Comparison across terrestrial and aquatic ecosystems facilitates a broader understanding of ecological patterns. Although meta-analyses are important for quantitative synthesis across ecosystems, detailed comparisons of natural history and species interactions also illuminate convergence among systems. We compare the ecology of superficially dissim...
Article
Prey anti-predator behaviours are influenced by perceived predation risk in a landscape and social information gleaned from herd mates regarding predation risk. It is well documented that high-quality social information about risk can come from heterospecific herd mates. Here, we integrate social information with the landscape of fear to quantify h...
Article
Full-text available
The obligate dependency of the common hippopotamus, Hippopotamus amphibius, on water makes them particularly vulnerable to hydrological disturbances. Despite the threats facing this at-risk species, there is a lack of information regarding H. amphibius spatial ecology. We used high-resolution tracking data of male H. amphibius to assess home range...
Article
Full-text available
Cross-boundary transfers of nutrients can profoundly shape the ecology of recipient systems. The common hippopotamus, Hippopotamus amphibius, is a significant vector of such subsidies from terrestrial to river ecosystems. We compared river pools with high and low densities of H. amphibius to determine how H. amphibius subsidies shape the chemistry...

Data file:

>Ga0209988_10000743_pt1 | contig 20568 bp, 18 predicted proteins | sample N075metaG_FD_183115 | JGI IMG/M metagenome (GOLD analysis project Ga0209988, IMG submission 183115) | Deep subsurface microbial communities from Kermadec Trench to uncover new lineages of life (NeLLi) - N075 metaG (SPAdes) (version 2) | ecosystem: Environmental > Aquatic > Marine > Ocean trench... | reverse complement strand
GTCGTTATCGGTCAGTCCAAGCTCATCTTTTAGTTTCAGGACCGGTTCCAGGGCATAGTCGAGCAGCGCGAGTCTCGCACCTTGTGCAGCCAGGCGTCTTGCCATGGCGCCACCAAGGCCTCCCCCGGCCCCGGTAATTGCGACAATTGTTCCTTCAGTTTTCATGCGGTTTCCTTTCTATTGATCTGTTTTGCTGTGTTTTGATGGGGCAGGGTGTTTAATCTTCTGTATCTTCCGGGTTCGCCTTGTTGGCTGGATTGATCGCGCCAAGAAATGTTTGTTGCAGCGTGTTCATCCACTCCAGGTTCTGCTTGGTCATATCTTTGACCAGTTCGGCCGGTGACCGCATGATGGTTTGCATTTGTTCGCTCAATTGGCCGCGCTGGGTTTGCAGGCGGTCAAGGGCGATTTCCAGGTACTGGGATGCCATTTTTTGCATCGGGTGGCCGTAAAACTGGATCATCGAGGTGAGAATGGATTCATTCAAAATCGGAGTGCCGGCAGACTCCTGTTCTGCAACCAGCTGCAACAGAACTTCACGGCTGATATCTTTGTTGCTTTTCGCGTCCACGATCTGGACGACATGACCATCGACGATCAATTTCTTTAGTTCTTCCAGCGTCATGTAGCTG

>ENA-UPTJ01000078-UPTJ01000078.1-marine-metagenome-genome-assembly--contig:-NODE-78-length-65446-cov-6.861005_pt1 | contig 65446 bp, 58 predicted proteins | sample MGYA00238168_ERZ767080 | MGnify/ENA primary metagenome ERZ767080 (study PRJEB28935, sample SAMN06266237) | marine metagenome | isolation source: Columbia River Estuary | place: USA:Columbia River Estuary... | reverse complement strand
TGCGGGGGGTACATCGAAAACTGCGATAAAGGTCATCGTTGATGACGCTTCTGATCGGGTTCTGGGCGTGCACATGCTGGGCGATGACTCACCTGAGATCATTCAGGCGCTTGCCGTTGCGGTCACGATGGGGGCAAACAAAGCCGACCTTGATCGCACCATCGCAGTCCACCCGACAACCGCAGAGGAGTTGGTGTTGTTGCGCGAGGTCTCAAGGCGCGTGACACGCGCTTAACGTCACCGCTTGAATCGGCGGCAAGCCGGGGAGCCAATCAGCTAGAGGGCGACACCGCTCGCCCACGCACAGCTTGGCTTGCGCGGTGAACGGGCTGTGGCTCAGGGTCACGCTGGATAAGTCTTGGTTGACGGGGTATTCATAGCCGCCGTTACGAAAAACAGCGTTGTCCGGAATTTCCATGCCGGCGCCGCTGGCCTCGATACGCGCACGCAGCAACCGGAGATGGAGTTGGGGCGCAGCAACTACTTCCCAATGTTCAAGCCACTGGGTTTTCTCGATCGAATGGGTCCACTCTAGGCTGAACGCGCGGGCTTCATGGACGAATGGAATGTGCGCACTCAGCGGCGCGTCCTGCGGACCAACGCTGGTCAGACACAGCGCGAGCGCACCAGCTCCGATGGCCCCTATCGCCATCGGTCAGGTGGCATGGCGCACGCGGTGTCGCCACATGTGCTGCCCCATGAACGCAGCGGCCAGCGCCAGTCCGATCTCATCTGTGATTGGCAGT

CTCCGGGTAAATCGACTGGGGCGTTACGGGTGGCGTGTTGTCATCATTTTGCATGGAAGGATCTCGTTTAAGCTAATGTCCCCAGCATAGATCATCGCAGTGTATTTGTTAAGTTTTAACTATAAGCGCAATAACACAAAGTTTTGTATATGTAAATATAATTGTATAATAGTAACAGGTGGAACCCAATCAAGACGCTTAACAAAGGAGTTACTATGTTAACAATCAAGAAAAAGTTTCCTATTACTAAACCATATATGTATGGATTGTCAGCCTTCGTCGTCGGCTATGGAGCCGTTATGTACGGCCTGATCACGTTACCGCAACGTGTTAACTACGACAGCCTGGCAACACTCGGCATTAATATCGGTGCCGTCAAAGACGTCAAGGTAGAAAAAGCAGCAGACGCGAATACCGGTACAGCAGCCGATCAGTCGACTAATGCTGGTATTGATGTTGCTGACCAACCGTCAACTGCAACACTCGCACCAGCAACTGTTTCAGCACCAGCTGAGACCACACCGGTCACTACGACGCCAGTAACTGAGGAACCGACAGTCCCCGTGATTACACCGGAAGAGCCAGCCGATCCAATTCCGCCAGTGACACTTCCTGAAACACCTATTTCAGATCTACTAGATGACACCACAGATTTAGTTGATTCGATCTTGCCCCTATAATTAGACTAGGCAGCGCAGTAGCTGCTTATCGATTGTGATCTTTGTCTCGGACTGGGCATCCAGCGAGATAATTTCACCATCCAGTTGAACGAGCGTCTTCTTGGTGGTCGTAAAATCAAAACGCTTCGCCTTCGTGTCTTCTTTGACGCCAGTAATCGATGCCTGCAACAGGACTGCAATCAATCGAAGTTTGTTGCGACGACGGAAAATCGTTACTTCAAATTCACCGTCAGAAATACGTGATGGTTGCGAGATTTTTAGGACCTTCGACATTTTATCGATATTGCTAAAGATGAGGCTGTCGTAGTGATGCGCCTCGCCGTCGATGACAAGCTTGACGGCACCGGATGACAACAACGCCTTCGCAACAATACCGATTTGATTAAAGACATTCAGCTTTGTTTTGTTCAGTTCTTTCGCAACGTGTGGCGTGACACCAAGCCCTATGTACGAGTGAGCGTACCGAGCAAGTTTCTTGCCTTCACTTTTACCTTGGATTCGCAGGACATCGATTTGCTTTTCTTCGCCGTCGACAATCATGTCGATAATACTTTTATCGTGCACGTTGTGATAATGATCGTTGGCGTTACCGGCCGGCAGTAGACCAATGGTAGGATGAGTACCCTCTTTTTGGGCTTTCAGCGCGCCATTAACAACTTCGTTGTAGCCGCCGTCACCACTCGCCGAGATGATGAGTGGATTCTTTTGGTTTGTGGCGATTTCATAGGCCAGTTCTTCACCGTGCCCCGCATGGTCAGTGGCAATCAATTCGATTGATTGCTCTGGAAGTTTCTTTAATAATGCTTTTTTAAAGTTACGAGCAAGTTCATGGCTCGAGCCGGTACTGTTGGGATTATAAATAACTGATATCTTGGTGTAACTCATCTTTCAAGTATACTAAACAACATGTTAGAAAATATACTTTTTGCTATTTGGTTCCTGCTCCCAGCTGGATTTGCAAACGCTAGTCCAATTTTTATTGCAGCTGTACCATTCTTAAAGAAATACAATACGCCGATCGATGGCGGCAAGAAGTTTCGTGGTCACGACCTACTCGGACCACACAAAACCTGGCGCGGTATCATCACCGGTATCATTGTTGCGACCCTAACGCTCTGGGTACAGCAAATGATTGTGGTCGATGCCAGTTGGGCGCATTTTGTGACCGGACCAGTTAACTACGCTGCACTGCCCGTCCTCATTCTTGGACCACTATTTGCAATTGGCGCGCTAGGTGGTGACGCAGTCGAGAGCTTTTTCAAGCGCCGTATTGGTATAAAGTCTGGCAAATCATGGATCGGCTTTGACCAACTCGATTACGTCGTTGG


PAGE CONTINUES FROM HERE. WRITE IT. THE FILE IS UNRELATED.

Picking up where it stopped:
Article
Group-living animals use social information when making patch-joining/ scrounging decisions. However, the extent to which they use finder’s share (i.e. amount of food eaten in a patch before other individuals arrive) as a cue when making these decisions is unknown. It is likely that the removal of finder’s share decreases patch attractiveness to sc...

Network

Cited By

Projects

Project (1)
Project
The main goals of this research are to 1) gain a better understanding of how common African savanna prey species can use dilution and detection to reduce their predation risk, 2) determine how this varies across a predation pressure gradient, and 3) explore the information-competition trade-off made by prey species.